Historian Richard John says, this isn’t a new story — it just didn’t matter as much in the country’s early days. When the Postal Service was established in 1775 — with Ben Franklin as the country’s first Postmaster — it functioned as a government agency, with no real mandate to break even.
And as the country expanded, the Postal Service did too. They were often at the forefront of new transportation technologies — think: stagecoaches, motorcycles, railroads, airplanes, and even missiles.
A city carrier in Washington, D.C., gathers mail from a post-mounted collection box using “The Flying Merkel,” a belt-driven, two-cylinder V-twin motorcycle, circa 1911. The use of motorcycles for mail collection and delivery in cities peaked in the 1920s. Four-wheeled automobiles and trucks, with their larger capacities, soon became the vehicles of choice.
“The Post Office was very quick to give contracts to flyers. Charles Lindbergh. And the airlines got an absolutely essential boost from that postal funding in 1920s and 30s,” John says. “In more recent period, the 50s, 60s and 70s, optical scaning recognition are technologies the Post Office [supported].“
How’d they manage to pay for all this innovation?
“Congress used to foot the bill when the institution was running a deficit,” John says. “Coroporate money doesn’t become important til 1900.”
And even then, John says, these external funds competed with “a thought experient about how our nineteenth century forbearers believed politics should be conducted with major federal subsidies to make it possible to spread the news, which remained a central mandate. Newspapers and magazines — LIFE Magazine was a famously important magazine in 1960s — was more or less destroyed by changes in postal rates. It got more expensive to mail, and it was no longer economical. So it’s a remarkable odyssey for an institution a lot of peope cared about.”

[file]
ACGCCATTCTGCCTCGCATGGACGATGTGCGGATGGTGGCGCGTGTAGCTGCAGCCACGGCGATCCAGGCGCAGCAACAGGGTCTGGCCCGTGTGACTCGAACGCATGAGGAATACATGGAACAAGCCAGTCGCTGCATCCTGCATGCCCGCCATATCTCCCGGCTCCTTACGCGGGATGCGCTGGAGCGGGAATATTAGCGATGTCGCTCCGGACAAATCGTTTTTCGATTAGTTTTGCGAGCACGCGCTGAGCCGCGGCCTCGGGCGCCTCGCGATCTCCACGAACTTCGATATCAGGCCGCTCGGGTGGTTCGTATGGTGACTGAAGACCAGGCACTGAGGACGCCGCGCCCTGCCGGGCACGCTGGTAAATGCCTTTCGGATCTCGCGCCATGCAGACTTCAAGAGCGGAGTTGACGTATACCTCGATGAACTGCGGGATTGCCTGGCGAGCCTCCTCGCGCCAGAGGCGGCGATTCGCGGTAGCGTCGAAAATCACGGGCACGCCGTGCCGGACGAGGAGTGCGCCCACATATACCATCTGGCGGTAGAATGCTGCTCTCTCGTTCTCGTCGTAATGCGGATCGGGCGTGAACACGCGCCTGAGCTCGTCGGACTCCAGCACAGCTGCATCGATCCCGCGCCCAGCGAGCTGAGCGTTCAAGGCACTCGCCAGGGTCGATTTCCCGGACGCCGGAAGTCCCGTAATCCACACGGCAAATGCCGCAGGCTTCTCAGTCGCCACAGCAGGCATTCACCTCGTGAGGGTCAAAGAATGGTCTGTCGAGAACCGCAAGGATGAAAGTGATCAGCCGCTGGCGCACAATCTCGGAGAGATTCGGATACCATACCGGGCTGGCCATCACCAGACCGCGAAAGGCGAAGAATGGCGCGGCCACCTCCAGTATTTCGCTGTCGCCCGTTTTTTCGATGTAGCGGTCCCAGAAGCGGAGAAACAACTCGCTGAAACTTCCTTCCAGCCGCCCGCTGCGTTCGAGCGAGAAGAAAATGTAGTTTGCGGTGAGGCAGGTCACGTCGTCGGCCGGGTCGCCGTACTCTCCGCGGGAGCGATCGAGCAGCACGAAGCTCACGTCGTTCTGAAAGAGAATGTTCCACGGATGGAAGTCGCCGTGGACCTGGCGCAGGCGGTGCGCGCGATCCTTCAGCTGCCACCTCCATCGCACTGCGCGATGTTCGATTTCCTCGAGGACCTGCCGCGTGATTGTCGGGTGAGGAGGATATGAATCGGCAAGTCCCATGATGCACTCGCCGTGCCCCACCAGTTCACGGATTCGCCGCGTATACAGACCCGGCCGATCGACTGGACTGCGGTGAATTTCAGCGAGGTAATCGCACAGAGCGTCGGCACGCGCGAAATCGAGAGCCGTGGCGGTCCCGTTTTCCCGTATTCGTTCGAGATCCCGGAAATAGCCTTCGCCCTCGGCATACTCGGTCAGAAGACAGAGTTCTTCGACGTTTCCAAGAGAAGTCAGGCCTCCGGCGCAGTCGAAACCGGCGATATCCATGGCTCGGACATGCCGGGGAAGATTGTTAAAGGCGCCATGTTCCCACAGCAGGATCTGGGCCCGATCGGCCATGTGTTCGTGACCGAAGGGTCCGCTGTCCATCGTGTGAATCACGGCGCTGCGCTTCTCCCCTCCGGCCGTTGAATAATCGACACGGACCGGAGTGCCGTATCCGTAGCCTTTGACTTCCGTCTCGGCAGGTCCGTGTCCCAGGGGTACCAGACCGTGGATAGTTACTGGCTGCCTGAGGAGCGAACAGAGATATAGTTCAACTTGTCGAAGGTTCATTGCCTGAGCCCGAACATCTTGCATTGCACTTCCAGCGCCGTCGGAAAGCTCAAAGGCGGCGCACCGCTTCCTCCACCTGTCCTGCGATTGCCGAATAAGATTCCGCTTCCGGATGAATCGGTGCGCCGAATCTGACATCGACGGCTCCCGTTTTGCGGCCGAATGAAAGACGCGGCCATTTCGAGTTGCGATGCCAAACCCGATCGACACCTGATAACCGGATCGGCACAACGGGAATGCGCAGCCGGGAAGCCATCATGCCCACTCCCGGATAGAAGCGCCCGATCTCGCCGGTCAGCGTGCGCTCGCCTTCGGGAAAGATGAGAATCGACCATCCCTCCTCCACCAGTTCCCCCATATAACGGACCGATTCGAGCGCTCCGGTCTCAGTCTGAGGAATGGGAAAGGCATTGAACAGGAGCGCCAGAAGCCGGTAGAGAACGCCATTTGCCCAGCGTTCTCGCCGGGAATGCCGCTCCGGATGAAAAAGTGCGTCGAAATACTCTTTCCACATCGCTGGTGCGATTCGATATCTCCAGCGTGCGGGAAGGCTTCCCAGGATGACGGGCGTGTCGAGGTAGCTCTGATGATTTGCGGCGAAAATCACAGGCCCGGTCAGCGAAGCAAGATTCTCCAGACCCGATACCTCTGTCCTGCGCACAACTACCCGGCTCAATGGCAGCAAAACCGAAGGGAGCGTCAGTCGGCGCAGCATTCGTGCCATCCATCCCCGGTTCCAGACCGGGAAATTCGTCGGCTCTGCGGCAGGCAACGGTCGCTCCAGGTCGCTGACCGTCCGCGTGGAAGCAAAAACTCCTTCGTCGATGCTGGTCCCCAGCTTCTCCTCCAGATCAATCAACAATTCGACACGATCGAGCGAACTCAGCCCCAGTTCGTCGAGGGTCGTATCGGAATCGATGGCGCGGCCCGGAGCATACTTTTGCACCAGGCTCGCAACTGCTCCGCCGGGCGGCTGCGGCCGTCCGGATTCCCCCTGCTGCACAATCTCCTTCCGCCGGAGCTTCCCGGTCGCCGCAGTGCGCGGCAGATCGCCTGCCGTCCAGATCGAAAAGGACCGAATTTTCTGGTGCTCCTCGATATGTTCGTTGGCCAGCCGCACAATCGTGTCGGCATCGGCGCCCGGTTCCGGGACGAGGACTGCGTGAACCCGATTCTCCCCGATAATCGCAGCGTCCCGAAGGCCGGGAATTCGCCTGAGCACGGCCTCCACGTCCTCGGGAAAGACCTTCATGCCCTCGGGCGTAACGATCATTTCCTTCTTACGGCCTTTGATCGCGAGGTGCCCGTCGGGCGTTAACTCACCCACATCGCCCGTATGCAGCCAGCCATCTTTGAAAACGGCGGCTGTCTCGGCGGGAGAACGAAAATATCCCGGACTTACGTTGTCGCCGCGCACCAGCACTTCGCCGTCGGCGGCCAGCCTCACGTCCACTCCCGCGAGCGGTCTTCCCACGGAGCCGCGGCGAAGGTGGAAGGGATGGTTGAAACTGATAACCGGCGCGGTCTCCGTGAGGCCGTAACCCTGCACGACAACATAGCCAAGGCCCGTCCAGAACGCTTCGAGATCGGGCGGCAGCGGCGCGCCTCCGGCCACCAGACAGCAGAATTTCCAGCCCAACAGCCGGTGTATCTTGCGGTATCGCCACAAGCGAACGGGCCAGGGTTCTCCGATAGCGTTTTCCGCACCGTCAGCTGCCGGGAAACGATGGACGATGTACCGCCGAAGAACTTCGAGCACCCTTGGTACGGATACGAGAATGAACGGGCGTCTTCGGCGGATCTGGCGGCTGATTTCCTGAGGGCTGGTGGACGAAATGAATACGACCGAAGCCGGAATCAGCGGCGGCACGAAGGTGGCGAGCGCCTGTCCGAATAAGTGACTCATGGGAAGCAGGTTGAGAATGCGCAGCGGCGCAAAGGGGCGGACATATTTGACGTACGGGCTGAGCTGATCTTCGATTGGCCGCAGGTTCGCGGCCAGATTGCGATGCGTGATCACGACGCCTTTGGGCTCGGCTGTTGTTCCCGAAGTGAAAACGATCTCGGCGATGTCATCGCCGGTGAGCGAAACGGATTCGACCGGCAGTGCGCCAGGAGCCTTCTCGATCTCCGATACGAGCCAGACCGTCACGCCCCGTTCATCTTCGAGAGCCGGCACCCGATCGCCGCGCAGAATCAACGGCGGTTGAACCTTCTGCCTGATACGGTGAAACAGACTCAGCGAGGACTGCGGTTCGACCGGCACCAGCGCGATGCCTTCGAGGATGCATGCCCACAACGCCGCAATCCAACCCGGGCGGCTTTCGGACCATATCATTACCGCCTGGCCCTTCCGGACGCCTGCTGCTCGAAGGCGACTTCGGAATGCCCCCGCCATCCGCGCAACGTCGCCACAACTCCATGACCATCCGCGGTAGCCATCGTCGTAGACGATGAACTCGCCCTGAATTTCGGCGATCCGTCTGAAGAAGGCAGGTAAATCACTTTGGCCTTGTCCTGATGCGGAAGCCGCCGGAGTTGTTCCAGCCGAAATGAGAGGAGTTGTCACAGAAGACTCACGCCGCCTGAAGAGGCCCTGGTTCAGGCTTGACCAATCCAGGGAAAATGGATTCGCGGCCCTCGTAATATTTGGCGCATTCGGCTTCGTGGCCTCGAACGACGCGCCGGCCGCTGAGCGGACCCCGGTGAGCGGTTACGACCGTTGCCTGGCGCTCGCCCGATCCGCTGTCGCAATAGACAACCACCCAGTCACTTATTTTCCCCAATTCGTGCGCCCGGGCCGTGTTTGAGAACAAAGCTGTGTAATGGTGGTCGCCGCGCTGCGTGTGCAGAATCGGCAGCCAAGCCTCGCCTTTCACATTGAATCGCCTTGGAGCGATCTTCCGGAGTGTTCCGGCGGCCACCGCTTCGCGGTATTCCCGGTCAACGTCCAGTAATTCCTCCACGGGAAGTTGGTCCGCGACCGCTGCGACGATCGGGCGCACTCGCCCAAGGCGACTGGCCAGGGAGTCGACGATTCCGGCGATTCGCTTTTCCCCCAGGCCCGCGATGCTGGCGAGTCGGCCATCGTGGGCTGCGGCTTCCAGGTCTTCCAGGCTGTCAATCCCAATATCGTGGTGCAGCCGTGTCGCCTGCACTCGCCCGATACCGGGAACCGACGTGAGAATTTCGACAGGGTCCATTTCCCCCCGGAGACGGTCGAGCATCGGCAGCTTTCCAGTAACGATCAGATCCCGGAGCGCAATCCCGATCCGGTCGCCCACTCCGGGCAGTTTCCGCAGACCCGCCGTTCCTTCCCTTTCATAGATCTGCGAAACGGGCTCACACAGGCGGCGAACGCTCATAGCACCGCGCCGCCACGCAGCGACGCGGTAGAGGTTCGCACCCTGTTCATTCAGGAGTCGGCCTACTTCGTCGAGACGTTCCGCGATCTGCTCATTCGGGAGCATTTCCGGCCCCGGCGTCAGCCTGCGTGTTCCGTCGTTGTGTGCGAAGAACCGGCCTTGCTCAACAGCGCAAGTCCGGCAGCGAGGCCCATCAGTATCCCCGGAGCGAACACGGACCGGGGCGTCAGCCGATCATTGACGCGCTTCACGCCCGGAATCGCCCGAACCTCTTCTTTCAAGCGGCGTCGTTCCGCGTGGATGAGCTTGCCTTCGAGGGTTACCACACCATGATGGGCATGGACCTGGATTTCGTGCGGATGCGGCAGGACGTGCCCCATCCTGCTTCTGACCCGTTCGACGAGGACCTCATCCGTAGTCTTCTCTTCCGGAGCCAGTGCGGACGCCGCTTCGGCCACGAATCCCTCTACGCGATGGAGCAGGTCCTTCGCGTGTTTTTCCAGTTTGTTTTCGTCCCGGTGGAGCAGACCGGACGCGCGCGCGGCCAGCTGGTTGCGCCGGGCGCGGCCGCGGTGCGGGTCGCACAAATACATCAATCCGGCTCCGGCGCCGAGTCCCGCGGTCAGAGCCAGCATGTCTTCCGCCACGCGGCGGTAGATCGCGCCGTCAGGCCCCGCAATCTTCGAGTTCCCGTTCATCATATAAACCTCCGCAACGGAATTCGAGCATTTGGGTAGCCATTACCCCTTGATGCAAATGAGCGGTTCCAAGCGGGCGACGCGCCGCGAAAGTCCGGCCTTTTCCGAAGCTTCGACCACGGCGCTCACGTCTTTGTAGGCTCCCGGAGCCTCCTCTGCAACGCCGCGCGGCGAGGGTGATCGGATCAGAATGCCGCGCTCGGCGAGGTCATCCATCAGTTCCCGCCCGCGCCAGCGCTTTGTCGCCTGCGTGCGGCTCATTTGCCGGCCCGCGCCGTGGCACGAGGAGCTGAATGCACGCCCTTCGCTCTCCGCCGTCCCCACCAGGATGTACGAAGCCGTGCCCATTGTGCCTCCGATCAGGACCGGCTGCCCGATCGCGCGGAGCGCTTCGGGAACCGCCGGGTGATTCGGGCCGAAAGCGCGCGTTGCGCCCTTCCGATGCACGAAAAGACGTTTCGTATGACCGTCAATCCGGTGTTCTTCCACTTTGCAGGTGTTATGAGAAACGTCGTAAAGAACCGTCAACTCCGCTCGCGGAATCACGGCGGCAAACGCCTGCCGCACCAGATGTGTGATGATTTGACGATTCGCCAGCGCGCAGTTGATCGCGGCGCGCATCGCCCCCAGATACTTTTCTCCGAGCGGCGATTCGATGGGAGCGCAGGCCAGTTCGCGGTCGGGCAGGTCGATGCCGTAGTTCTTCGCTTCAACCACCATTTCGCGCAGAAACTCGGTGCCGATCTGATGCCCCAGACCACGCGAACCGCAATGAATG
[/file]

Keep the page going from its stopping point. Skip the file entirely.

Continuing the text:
Today’s assumption that the postal service should break even took root in the early 1970s. Postal worker strikes prompted then-President Richard Nixon to pass the Postal Reorganization Act in 1971, which turned the agency into a semi-independent business — and as a semi-independent business, money started to matter. The Postal Service hasn’t used taxpayer money since 1982, with a few exceptions, such as sending absentee ballots to Americans overseas. Today, the USPS relies on the costs of postage and sales for almost all of their expenses.
Eddie Hubbard (left) and William E. Boeing stand in front of a Boeing C-700 seaplane near Seattle, Washington, after returning from a survey flight to Vancouver, British Columbia, on March 3, 1919. They brought with them a pouch with 60 letters, making this the first international mail flight.
Some say the Postal Service stopped innovating because its business model changed, and the funds simply weren’t there.
Tomorrow, we’ll talk with someone who thinks the story isn’t so simple.
Why isn’t there an @usps.gov email address available to the public — one that carries with it the same privacy laws that apply to postal mail?
Shiva Ayyadurai asked USPS management that same question in 1997, the year he calls “The Crossover,” when email volume exceeded postal mail volume. At the time, Ayyadurai says the USPS did not see email as a threat to first-class mail. And in 1997, there really was no reason to be concerned — during the three years leading up to 1997, the USPS posted cumulative earnings of $4.6 billion and, First-Class mail was up by 13 percentage points.
Ayyadurai calls himself the inventor of email, a claim that has been widely disputed, says he has a vested interest in the answer. It would take 15 years of criticism, but in 2012 Shiva Ayyadurai produced a report, funded by the USPS, outlined several ways for the USPS could integrate email into its business model. Ayyadurai says the USPS did respond after he submitted his research.
In all probability, our letter is still on its way to Tanna.
Which raises the question: How else could we convey Mark’s message to this small island nation? What are your ideas, Internet?
Send them to us via Facebook or in the comments below. Or, you know, via snail mail.